Work accomplished by students of Studio MAD, Spring, 2015
Interactive Ecologies investigates interactive artifacts, materials, environments and atmospheres, (re)imagining the specific quasi-urban context of the courtyard behind Nørreport 20. This project deals with the close consideration of the materiality and of the relation to the human body, as well as considering the making and reading of place and creation of atmosphere in relation to the site we have chosen. The project is couched in a close reading of the site, both of the physical context, and also the patterns of everyday life that occur in this space. Throughout the semester, each will be asked to respond to greater levels of complexity by addressing/including additional programmatic agendas, responsiveness, site negotiations and more.
“Can we make cracks in material, ordinary, physical situations in which extra-ordinary, non-teleological, poetic activity can emerge? We emphasize that we are not designing experiences, but the material background conditions of the built environment, hence our resort to computational media and active materials as substrates of performance rather than technologies of representation.” Sha Xin Wei, Poiesis and Enchantment in Topological Matter, 2012. p.27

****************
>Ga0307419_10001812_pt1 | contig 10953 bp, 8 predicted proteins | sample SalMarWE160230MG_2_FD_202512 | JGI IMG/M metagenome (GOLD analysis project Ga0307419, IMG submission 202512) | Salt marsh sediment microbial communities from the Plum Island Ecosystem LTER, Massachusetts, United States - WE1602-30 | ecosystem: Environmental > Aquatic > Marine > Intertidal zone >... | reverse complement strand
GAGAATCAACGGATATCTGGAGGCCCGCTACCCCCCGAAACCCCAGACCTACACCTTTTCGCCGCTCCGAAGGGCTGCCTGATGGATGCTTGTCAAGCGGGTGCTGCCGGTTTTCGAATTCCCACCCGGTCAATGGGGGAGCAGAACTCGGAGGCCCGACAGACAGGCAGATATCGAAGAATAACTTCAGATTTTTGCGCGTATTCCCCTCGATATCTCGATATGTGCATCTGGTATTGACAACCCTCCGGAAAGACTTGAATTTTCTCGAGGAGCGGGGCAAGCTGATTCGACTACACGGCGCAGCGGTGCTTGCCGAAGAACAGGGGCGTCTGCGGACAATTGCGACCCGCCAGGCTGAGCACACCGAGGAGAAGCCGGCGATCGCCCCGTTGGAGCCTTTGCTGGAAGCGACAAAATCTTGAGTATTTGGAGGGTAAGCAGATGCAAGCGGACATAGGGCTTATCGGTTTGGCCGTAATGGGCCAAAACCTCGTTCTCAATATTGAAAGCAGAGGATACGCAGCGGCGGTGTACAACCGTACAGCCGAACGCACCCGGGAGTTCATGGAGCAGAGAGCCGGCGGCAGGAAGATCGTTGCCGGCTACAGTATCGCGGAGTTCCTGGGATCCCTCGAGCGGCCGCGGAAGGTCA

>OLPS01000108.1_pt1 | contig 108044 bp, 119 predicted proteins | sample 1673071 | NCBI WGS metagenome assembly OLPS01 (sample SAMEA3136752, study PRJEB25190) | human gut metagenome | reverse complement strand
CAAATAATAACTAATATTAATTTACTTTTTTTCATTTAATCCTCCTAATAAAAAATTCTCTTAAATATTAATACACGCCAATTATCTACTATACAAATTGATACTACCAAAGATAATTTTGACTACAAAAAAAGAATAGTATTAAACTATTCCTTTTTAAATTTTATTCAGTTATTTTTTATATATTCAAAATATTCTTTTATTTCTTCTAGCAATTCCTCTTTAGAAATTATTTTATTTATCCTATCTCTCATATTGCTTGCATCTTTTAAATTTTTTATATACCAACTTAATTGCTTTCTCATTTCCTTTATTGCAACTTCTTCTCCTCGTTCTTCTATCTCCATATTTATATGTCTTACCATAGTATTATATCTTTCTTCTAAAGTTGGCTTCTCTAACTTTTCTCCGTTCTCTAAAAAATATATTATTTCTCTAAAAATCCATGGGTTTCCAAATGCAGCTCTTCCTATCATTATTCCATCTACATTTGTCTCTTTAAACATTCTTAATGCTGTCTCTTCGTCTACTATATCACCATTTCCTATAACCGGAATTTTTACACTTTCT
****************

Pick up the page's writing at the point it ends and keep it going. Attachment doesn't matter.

Moreover, each project will also participate in an ‘ecology’ of interaction, that is, each piece will investigate the multiple layers of interaction by engaging both with a human directly, but also with other students’ projects across the exhibition. This is to emphasize the relational aspect of interaction, where your project will depart from being an object, and become a part of a built & mediating environment. The project will be supported by an interaction design workshop, which introduces the technological tools available to interaction designers.
This project takes its grounding in the philosophical tradition called ‘phenomenology,’ which, loosely defined, argues that we identify ourselves, our subjectivity, by access to our senses.
Not only do we locate those boundaries of ourselves in touching another thing, but extend the boundaries of our “flesh” in relation to that person/animal/thing. Just as a tool extends the hand, the spyglass extends the eye, and the computer extends our awareness and knowledge around the world. That is, in interacting, we gain new perspectives on ourselves, our relation to others, and our place in the city and the world.